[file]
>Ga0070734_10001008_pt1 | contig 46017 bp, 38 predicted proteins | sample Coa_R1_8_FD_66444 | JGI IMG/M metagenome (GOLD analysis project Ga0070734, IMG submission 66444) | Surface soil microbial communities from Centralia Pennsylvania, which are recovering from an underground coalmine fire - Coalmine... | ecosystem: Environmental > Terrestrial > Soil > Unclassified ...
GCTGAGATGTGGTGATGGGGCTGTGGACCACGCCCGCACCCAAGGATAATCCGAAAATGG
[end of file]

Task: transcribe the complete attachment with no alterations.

>Ga0070734_10001008_pt1 | contig 46017 bp, 38 predicted proteins | sample Coa_R1_8_FD_66444 | JGI IMG/M metagenome (GOLD analysis project Ga0070734, IMG submission 66444) | Surface soil microbial communities from Centralia Pennsylvania, which are recovering from an underground coalmine fire - Coalmine... | ecosystem: Environmental > Terrestrial > Soil > Unclassified ...
GCTGAGATGTGGTGATGGGGCTGTGGACCACGCCCGCACCCAAGGATAATCCGAAAATGG